Weekly Roundup: SOPA and the Art of the Online Protest
Hearing the Different Voices on SOPA
People power is back. Wednesday’s protests against the SOPA bill continue last year’s theme of the power of protest. However, this time the protesters include corporate giants, like Google, which went “black” in support of a free Internet this week. It wasn’t just the big sites that went down for the day — countless blogs, tumblr sites, and smaller companies also shut down on Wednesday.
One blog visually captured what the Web looked like, courtesy of the SOPA protest: Another captured the power of the movement, comparing SOPA supporters in Congress on Tuesday, Jan 18 to Wednesday, Jan 19, as word spread across the web. Clearly, the opposition for the bill was growing, and rapidly.
Because this movement was driven by people (as well as tech giants), here are some telling tweets from the week.
“The government is Sopa-thetic.”
Some pointed to what SOPA could actually do (and did):
“Anybody who thought the freak out over sopa and pipa was silly should look at what happened to Megaupload and their staff today. So scary.”
And some got quite creative:
“RT TO STOP SOPA. SAVE THE NET. World War Web
All in all, Mashable reported that there were 2.4 million tweets on SOPA. And even though Wikipedia shut down for the day, some analytics say that it had even higher traffic during the SOPA protest. So, what did all this result in? Wired reports that even though more legislators are considering revisions and some are switching sides (by opposing the bill now), the results are still a bit wishy-washy: few legislators are explicitly stating what they object to in the bill and how they would amend it.
And despite the backlash, one of the most popular mixed media content sites, MEGAUPLOAD was shut down this week. The Guardian writes that the site broke copyright laws (with estimates up to $500 million worth). The content sharing site, however, had a staggering 4% of all Internet traffic amounting to 50 million visitors every day. So, does this mean that more sites are under threat?To fight that possibility, Google collected 7 million signatures from Americans during the day-long protest, according to the Washington Post.
Not only did so many people sign the petition, but millions actually looked up their representatives to share their views, according to Wikimedia Foundation: “Wikipedia, the online encyclopedia that shut the English language version of its website for 24 hours to protest the bills, said more than 162 million people saw the blackout page posted yesterday. More than 8 million U.S. readers looked up their elected representatives through the blackout page to protest the measures, the non-profit Wikimedia Foundation Inc., which runs the Wikipedia site, said in a statement today.”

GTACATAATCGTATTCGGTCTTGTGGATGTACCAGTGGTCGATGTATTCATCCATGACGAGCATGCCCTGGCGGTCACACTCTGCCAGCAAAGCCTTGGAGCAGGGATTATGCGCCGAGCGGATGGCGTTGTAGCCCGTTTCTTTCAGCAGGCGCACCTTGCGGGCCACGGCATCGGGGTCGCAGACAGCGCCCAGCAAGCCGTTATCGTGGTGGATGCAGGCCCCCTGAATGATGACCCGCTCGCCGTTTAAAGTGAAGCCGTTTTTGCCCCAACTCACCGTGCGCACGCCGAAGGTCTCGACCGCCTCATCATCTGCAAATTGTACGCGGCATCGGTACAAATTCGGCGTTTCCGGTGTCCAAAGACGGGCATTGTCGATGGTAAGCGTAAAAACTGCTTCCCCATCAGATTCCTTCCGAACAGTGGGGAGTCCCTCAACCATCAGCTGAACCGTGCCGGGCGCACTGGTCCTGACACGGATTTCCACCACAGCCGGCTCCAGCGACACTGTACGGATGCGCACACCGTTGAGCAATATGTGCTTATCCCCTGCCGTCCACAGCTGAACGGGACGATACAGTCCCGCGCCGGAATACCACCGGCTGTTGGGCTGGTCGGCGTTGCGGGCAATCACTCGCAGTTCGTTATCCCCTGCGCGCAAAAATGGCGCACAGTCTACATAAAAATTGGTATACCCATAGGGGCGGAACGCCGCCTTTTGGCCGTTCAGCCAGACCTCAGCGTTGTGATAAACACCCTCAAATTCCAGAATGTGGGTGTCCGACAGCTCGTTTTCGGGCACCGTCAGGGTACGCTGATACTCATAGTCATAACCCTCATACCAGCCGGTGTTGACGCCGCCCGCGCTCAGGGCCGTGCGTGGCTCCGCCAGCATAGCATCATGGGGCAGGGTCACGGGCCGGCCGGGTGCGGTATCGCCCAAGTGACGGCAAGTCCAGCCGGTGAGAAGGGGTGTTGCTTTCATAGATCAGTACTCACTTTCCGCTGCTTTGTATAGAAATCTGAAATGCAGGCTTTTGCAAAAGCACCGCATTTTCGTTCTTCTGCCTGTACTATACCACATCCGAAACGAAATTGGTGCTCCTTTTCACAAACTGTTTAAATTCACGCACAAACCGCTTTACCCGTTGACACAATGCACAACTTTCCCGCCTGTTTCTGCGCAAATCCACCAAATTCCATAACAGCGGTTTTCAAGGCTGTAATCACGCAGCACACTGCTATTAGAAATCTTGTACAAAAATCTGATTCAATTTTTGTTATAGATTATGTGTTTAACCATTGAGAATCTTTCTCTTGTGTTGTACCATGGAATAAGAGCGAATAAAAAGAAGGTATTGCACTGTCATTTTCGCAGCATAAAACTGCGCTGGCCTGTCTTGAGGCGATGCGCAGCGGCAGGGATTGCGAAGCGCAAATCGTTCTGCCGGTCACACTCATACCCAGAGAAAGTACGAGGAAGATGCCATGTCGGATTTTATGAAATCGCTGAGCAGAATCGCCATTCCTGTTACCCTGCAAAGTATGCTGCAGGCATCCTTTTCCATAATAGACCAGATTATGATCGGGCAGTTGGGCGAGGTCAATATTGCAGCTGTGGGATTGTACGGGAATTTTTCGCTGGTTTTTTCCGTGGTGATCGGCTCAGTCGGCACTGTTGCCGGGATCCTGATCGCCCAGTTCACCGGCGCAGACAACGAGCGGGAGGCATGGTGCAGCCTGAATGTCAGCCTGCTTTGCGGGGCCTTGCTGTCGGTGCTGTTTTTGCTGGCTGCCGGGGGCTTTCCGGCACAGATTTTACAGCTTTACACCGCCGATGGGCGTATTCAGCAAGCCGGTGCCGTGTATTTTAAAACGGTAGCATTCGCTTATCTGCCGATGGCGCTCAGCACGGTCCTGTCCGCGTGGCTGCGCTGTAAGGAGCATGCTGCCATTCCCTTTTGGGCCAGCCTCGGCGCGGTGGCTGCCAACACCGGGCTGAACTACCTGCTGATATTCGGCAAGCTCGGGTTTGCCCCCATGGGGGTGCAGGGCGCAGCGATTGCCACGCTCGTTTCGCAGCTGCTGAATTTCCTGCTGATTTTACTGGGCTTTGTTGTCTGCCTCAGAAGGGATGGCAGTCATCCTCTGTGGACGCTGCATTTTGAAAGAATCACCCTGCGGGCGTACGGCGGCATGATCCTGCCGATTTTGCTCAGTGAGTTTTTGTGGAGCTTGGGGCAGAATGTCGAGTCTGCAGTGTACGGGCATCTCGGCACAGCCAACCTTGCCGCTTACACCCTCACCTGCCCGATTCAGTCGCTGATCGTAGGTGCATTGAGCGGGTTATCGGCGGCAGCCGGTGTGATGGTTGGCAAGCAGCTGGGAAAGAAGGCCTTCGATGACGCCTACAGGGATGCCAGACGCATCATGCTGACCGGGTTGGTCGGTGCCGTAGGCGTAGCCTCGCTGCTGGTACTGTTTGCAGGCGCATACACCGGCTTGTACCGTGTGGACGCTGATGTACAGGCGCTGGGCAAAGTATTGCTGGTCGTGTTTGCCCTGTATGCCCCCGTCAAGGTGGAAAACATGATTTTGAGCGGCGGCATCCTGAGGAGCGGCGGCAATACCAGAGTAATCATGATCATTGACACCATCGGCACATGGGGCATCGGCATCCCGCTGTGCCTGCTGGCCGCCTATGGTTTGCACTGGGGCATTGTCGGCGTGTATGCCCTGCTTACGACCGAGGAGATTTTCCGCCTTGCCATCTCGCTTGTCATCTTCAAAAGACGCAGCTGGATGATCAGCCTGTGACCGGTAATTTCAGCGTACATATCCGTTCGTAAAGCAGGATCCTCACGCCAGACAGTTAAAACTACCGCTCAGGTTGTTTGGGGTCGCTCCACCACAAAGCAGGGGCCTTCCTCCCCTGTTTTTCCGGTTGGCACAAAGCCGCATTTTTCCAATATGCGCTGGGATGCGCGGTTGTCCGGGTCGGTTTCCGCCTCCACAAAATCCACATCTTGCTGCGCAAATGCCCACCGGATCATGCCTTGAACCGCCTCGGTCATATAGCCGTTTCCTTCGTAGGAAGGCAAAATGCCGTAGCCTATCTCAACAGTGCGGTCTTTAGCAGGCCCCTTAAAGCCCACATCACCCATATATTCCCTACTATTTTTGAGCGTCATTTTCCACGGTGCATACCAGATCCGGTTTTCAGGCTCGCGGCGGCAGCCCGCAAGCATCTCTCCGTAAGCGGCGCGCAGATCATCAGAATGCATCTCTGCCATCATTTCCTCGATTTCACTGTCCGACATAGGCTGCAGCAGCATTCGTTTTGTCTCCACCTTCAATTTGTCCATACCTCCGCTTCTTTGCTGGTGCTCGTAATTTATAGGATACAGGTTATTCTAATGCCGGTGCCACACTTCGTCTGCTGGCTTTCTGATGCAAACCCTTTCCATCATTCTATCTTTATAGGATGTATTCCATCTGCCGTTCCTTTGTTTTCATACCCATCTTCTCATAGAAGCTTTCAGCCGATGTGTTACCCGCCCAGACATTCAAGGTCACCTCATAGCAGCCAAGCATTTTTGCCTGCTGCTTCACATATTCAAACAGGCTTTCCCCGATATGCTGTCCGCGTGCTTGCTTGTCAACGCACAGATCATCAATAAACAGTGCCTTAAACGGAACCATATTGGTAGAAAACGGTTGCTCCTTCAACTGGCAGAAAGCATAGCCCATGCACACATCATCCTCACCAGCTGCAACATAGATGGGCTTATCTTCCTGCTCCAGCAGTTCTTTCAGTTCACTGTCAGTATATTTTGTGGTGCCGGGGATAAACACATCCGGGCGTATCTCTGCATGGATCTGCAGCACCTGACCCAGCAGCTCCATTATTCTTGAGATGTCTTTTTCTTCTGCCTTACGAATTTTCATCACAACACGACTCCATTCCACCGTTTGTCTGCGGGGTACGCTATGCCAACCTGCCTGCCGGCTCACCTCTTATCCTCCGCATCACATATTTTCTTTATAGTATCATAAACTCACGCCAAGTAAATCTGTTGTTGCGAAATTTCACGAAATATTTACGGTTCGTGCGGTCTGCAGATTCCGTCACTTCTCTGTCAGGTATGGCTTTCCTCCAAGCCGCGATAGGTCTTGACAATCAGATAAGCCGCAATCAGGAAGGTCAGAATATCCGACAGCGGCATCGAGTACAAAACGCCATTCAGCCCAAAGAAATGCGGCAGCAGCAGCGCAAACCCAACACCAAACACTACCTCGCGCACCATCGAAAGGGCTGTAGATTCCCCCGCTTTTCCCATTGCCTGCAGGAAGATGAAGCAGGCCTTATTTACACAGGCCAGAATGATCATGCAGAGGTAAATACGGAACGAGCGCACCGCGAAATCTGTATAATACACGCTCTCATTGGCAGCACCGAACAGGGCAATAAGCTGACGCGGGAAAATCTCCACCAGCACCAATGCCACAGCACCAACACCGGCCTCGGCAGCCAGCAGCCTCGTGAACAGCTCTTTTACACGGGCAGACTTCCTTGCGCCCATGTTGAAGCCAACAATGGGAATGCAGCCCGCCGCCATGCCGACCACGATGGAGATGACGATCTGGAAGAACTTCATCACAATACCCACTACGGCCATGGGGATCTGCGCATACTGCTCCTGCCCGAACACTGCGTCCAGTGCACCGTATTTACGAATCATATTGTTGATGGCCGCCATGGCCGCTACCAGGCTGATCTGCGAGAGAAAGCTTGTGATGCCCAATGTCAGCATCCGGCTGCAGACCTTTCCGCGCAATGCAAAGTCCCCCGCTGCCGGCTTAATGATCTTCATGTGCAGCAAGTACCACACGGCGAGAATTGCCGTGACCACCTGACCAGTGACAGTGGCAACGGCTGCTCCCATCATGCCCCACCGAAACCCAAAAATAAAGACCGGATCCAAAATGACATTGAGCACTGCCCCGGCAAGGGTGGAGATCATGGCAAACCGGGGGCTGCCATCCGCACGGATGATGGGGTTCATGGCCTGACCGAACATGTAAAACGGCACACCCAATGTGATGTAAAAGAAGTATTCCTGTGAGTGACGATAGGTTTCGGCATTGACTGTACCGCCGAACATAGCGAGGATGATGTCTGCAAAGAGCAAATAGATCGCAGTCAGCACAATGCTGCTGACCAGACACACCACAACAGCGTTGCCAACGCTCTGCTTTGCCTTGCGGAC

Boston Globe called it “grass roots activism” but also “lobbying 2.0,” suggesting that the intentions of the Silicon Valley giants are not completely selfless. Rather, the Globe said that these firms should be just as imaginative in their fight against piracy as they have been in the SOPA protest: “It’s just as easy to be self-righteous in a hoodie as a Brooks Brothers suit. Internet firms should use as much of their ingenuity to combat piracy as they have to thwarting SOPA.”
On a more positive note, a young Huff Post blogger wrote that movements like the fight against SOPA arouse a sense of activism and responsibility in a largely indifferent youth, something desperately needed as we enter another presidential election:
“Therefore, it seems as if SOPA and PIPA have saved my generation. However, if we do not act, we might find ourselves drowning under the waters of disinterest once again.”
But for concrete details on what the backlash against SOPA will bring, we will have to wait and see lawmakers reassess the bill.
Worthwhile Weekend Reads:
- Under 30 achievers building a new community of global leaders, tacking pressing issues (and excelling!) by Jonathan Kalan on Huff Post.
- After last year’s Occupy Wall Street protests, Nicholas Kristof asks is banking, generally, is bad.
- How can we make science more democratic and open? NYTimes explores a field that needs a little sprucing.
- Future economies will smaller, decentralized, localized, and more chaotic but more equal? NextBillion blog reflects.